To this end we have to allow teachers and staff to test new theories; even if they are incompatible with past practice or prevailing beliefs. After all, shouldn’t we as educators be the first to question how our systems actually work? While our critics assert our pedagogy lacks relevance in the world today, should it not be us who lead the dialogue on questioning our practices?

A quick review of the literature demonstrates the common needs for education today:

  • Application and demonstration of learning (deeper learning vs. task completion or memorization)
  • Development of key skills and the ability to solve complex problems
  • Alignment of students’ needs, strengths, goals and passion to the learning (personalization of learning)
  • Alignment to economic needs & viable career pathways
  • Development of critical character traits
  • Understanding of culture, race and history in a global context

I believe in public education, so I sincerely believe that public education can meet the needs of our students in a responsive, relevant and personalized manner and that public schools are willing to adapt our approaches and practices to meet the needs of a global citizenry. Our national strategy should be around teacher empowerment to personalize learning. Our teachers are closest to the challenge.

What are the essentials for this to occur? Philosopher Thomas Kuhn conceptualized the term “paradigm shift” to describe how new theories can help us think of the world in new and different ways. We have to believe in human potential-in our high quality educators. We have to know that innovation requires a certain amount of uncertainty, and that we can handle it.

Educators must consider new and emergent practices as objectively and openly as possible and embrace the cognitive dissonance created through this dialogue. Educators must allow their colleagues to research their questions and test their hypothesis.  

So I ask educators:

  • Do you have a voice in what you do? In the system? In how to personalize learning? In how to raise student engagement? In how to raise achievement and results?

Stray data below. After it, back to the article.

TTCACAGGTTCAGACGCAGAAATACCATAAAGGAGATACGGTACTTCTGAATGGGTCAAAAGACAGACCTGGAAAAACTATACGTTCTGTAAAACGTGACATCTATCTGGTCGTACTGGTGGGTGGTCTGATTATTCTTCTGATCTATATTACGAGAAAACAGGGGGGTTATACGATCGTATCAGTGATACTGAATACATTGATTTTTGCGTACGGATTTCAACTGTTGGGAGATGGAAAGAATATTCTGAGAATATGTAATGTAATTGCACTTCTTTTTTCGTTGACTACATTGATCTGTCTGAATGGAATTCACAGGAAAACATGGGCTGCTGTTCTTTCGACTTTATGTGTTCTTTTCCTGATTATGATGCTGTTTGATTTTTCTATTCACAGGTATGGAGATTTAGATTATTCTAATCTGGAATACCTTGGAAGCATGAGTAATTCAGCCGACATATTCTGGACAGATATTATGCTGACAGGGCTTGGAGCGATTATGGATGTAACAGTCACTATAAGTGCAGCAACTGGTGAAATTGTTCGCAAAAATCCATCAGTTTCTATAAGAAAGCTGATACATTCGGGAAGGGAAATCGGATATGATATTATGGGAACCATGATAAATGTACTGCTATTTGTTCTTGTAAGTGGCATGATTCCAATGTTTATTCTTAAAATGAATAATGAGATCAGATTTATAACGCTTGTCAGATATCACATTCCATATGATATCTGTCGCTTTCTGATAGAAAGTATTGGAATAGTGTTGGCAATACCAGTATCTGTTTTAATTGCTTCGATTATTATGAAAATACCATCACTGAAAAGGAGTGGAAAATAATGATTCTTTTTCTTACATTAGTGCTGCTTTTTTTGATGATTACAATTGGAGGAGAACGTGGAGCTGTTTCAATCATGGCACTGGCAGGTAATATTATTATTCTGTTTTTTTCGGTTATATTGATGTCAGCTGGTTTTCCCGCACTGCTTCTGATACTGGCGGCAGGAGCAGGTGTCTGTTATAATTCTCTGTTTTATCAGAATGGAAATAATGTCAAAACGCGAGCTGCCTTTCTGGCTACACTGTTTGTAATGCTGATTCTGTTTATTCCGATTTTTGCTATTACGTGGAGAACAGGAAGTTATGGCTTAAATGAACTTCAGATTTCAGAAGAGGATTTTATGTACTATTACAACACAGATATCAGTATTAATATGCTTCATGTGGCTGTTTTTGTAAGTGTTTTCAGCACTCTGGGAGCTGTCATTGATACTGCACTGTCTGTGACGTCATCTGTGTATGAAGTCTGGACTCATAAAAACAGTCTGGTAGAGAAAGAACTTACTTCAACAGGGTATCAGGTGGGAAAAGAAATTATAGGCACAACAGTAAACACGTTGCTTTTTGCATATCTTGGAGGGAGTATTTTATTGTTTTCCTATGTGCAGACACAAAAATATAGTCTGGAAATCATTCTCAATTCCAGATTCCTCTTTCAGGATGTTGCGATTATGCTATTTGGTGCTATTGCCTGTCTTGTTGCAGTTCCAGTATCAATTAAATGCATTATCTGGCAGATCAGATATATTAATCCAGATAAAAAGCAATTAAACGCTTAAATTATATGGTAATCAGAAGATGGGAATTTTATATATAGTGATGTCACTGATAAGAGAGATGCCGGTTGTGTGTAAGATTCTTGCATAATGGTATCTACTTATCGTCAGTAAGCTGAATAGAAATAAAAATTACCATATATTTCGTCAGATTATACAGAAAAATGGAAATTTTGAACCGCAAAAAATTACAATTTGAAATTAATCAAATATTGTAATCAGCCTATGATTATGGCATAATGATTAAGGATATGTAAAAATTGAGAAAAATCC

• Do you want to be a positive voice for our students’ futures?

I invite you to have a voice in the system. Help solve complex challenges such as personalizing learning and work as innovative partners in creating more transformative learning experiences for our students.  


Guest Post: CSC’s Dual Enrollment/Credit work helps students and schools.

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Today on the EdVisions blog, we have a guest post by Joe Nathan of the Center for School Change. We hope you enjoy learning more about one of our affiliate organizations and their efforts to improve access to education in Minnesota!

CSC and MACPS at the capitol

Since 1988, the Center for School Change has been working to expand dual credit opportunities for Minnesota students, and dual credit resources and support for students.  The CSC, an affiliate of EdVisions, was active again in the 2017 legislative session, scoring victories for educators and students.

CSC and Minnesota Association of Charter Public Schools helped convince legislators to what could be called at “double PSEO tax” on charter public schools.  As it did with traditional district public schools, MDE was deducting from the state per pupil aid a percentage based on the number of students taking PSEO courses, and the amount of time they spent on PSEO.  However, MDE also was deducting funds from a charter’s “Lease aid” based on PSEO participation.  CSC and MACS convinced legislators that this was an unfair “double tax.” The 2017 Minnesota legislature eliminated it.

Second, for several years, CSC has worked with other groups to double financial support for college in the schools/concurrent enrollment courses taught in high schools, from $2 to $4 million per year.  CSC helped lead efforts with others to delay implementation for 5 years of questionable demands by the Higher Learning Commission regarding required degrees and coursework of CIS/CE high school faculty. We also won state support for teachers who are working toward these credits.

CSC continued worked with families and students to help strengthen the PSEO law.  This year, legislators agreed to require that all public schools (including charters) must provide space, computer and internet access, allowing students to take PSEO courses “on-line”, in the school.

Finally, CSC, High School for Recording Arts and Migizi Communications high school students have created free, “hip-hop” videos in 7 languages (scroll down to view), promoting various forms of dual credit.

Joe Nathan


For more information on the CSC and it’s programs visit

September 2017 Newsletter